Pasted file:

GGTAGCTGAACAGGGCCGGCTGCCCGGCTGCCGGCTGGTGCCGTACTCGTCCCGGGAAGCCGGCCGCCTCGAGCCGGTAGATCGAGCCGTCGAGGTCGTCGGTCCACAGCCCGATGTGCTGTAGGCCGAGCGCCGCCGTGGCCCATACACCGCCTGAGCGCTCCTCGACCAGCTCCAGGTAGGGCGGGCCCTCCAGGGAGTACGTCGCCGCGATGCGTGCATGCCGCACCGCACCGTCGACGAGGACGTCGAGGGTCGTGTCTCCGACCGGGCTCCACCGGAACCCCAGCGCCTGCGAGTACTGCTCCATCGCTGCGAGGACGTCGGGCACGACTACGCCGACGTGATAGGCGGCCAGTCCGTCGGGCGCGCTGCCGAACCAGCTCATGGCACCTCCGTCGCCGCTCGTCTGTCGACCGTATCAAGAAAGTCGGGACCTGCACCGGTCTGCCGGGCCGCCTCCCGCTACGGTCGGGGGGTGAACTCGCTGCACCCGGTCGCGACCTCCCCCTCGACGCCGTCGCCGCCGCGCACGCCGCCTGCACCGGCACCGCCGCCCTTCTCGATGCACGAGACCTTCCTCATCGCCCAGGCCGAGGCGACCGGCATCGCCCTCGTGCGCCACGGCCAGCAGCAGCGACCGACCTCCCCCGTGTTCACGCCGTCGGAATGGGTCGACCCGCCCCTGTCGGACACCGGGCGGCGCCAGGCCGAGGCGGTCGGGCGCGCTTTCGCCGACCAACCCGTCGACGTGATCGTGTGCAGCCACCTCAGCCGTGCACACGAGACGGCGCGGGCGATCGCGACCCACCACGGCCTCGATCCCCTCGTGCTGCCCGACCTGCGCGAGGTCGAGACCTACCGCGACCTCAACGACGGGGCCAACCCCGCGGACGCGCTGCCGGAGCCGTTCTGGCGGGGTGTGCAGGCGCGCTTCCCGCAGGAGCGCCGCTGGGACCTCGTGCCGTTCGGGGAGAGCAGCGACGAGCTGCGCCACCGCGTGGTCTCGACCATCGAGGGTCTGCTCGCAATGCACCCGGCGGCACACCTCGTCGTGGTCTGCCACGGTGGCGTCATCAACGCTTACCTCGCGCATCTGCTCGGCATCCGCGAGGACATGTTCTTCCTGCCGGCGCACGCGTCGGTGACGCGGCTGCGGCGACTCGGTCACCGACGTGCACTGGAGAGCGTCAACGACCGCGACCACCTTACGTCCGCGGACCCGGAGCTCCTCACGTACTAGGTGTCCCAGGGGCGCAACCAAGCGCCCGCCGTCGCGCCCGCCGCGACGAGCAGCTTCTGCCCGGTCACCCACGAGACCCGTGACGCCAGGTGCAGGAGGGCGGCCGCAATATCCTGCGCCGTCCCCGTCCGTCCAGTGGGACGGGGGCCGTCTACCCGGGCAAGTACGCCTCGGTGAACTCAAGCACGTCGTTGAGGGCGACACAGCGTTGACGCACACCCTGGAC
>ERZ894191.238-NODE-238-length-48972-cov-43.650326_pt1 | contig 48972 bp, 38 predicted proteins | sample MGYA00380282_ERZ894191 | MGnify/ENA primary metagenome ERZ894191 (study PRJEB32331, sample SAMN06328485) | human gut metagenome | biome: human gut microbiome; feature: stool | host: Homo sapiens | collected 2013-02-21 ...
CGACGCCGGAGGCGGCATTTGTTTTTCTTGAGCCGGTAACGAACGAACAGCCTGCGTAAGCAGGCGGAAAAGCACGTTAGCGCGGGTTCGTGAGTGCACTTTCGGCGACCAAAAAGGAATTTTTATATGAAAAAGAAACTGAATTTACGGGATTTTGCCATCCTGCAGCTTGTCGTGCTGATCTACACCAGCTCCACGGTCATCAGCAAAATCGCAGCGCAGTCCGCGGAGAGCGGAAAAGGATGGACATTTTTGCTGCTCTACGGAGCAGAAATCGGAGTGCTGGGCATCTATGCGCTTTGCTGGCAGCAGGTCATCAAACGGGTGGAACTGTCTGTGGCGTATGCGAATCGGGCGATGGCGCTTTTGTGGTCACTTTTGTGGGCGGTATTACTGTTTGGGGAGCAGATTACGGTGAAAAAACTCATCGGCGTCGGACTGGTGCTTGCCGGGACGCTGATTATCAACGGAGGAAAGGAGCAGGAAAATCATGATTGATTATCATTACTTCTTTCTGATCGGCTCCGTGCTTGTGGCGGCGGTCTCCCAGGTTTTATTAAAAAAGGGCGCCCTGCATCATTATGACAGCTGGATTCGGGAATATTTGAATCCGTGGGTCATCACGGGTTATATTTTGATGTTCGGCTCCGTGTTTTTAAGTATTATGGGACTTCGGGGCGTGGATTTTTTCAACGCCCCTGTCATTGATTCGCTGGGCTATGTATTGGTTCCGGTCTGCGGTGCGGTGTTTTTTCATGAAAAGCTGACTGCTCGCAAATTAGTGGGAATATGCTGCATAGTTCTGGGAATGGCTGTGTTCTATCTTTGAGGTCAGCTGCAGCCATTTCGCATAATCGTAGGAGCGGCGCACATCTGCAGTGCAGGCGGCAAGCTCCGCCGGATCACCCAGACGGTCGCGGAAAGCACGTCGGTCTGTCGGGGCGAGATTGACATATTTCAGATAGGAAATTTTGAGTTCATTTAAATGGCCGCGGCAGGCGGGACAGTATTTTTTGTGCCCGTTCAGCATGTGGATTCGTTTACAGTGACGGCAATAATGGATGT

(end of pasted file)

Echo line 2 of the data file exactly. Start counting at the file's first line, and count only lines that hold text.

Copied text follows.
>ERZ894191.238-NODE-238-length-48972-cov-43.650326_pt1 | contig 48972 bp, 38 predicted proteins | sample MGYA00380282_ERZ894191 | MGnify/ENA primary metagenome ERZ894191 (study PRJEB32331, sample SAMN06328485) | human gut metagenome | biome: human gut microbiome; feature: stool | host: Homo sapiens | collected 2013-02-21 ...